She couldn’t respond, she was so awestruck.
They caught up to the jarls and then the entire party pulled off the road where a track broke off to the old Stormcloak camp.
“We might as well let the horses graze,” said Brelyna, having explained the reason for Deirdre and Lydia’s absence. “It could be a while.”
“How long does a quick dip take?” Ulfric demanded.
“Oh, Lydia has all that complicated armor to remove,” Brelyna lied, trying to keep a straight face.
Half an hour passed, all the while J’zargo persisted in his unusual silence, never making any crass remarks about what he must have guessed was going on down by the river.
Finally Ralof came over. “It’s been quite a while. Are you sure we shouldn’t be worried about them?”
How to put this? “Only if we’re concerned they’ll die of an excess of blissful pleasure.”
“Oh,” was all he could say, the light of realization dawning in his eyes. He returned to tending his horse.
Apparently this last had been too much for J’zargo, because now he came over from where he’d been rummaging in his horse’s saddlebags. She was sure he was going to say something about the blissful pleasure two females could have together, or ask if she’d ever experienced such pleasures. Or worse, suggest the pleasure of two females would be all the greater with J’zargo’s company.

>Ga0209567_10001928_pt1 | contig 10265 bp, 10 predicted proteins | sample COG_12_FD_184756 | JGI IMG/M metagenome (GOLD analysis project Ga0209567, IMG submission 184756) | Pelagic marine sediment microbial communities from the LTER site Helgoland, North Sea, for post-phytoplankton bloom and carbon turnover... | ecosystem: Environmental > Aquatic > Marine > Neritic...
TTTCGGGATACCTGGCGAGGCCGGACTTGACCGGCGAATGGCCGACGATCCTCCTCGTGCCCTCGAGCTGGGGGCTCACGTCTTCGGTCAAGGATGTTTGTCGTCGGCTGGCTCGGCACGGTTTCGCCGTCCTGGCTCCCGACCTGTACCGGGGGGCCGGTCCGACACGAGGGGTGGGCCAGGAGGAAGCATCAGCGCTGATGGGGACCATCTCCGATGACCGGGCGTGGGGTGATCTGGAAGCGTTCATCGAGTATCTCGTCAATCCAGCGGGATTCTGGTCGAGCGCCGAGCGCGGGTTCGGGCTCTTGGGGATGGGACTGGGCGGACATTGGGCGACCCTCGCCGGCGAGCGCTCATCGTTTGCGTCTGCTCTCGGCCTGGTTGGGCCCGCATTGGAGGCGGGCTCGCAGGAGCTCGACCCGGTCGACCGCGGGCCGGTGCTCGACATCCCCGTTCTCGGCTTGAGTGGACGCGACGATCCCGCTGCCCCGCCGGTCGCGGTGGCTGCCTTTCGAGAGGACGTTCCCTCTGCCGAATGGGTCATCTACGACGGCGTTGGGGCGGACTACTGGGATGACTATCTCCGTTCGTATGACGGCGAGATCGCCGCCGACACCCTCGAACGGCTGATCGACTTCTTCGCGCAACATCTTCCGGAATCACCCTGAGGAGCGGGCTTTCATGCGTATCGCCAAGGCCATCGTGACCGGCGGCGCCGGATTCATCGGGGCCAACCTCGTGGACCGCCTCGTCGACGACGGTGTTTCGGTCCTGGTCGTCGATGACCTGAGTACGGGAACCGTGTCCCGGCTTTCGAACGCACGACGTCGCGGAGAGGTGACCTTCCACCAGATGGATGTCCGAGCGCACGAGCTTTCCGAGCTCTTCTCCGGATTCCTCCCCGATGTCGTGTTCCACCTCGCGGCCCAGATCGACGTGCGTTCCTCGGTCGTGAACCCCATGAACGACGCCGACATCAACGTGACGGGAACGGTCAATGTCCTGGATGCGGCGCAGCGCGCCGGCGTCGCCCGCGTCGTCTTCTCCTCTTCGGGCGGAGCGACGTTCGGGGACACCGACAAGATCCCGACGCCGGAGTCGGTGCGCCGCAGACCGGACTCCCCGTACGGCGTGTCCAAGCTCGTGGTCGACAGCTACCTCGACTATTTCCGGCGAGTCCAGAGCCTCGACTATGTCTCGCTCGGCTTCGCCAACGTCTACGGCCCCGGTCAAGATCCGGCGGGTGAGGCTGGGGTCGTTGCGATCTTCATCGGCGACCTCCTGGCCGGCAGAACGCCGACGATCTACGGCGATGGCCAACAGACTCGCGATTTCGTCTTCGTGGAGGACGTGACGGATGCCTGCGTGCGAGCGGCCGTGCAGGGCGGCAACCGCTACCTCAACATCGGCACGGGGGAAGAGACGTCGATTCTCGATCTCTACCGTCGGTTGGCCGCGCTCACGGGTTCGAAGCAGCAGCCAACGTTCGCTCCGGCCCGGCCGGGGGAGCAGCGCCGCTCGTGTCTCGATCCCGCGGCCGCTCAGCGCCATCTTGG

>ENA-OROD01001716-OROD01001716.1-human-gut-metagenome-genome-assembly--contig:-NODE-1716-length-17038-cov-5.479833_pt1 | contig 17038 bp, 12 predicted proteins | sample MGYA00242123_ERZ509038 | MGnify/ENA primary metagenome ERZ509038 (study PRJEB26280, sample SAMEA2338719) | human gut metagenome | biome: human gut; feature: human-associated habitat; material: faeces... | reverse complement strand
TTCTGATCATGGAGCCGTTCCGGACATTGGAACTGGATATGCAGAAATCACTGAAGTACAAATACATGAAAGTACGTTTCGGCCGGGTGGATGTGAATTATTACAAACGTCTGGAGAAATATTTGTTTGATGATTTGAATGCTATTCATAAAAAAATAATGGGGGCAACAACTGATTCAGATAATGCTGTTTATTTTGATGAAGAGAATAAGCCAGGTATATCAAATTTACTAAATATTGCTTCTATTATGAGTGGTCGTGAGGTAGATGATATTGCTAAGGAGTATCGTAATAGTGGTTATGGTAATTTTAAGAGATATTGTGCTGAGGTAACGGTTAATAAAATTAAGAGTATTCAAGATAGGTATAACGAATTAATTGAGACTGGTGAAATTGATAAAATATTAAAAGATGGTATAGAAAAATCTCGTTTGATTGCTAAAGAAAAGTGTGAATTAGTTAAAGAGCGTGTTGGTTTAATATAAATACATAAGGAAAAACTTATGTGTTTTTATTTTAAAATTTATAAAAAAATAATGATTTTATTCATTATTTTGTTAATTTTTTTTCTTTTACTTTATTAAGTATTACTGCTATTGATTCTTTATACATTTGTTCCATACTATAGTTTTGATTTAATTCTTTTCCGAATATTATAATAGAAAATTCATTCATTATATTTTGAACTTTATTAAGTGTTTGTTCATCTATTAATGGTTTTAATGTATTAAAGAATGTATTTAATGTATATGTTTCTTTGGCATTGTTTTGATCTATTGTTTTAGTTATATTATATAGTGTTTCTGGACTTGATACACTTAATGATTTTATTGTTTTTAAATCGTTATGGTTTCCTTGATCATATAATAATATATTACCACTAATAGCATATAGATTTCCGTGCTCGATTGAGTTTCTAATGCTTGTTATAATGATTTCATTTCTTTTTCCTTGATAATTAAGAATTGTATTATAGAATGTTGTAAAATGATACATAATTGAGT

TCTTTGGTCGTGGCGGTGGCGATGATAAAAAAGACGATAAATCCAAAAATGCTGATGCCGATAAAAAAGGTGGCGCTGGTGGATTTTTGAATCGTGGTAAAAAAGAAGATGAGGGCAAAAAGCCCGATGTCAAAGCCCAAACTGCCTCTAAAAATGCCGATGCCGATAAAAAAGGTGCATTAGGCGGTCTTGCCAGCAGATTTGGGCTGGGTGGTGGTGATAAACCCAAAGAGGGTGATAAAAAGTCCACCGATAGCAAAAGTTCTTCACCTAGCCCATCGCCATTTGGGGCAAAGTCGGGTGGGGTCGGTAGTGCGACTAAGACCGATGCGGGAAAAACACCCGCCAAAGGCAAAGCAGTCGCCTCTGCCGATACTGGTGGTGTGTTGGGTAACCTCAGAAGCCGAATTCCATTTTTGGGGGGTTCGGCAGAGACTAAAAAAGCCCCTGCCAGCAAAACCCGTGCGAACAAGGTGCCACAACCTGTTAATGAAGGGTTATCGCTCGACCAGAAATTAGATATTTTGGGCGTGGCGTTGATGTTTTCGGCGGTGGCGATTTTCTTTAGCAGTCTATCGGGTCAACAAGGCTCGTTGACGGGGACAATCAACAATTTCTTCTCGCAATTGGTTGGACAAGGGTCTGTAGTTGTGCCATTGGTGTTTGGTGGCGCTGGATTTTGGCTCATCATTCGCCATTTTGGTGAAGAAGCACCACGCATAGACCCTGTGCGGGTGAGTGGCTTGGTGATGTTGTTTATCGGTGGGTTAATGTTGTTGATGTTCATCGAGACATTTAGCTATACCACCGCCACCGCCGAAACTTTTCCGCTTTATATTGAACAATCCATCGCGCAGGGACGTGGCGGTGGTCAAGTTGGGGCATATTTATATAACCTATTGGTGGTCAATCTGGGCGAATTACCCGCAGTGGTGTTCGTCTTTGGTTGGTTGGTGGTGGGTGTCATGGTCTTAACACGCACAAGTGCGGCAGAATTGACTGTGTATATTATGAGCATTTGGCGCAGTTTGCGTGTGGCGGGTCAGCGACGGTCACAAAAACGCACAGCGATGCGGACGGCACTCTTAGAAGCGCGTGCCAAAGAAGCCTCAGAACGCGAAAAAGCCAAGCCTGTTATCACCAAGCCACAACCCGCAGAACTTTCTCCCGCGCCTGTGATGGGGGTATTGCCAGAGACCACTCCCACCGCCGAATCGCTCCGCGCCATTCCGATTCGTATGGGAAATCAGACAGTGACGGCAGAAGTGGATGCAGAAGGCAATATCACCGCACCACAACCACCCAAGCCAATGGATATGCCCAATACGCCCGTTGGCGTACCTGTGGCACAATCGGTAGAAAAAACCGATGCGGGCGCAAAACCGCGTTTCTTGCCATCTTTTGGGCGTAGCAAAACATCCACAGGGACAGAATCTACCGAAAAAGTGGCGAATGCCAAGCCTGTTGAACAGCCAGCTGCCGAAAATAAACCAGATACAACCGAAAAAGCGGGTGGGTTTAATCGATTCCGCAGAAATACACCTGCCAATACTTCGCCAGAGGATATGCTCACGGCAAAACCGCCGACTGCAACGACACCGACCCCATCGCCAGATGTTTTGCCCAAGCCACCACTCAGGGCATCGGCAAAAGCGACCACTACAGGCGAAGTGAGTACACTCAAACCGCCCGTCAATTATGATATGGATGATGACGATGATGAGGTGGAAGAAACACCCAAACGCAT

She was formulating a biting response to any such remarks when J’zargo went down on one knee and grasped her hand. Her heart caught in her throat.
“Brelyna Maryon of House Telvanni, this one realizes he can’t live without you. You are the twin moons to this one’s Nirn, the sweet in J’zargo’s sweetroll, the honey in his mead, the moon sugar in his skooma. This one knows he is not worthy of Brelyna’s many perfections, but still he must dare to ask: will Brelyna wed J’zargo, making this one the happiest Khajiit in all of Tamriel?” He opened his free hand and held out a shining gold ring.
All was silent as the soldiers, jarls, Ralof, and Kharjo gaped at them. The silence lengthened as she struggled for an answer. The J’zargo of these past weeks was truly different from the J’zargo she’d first met in Winterhold, as far as his arrogance and wandering eye went. Surely what he’d just witnessed from Deirdre and Lydia had been a stern test of the latter. Yet it hadn’t seemed to affect him at all.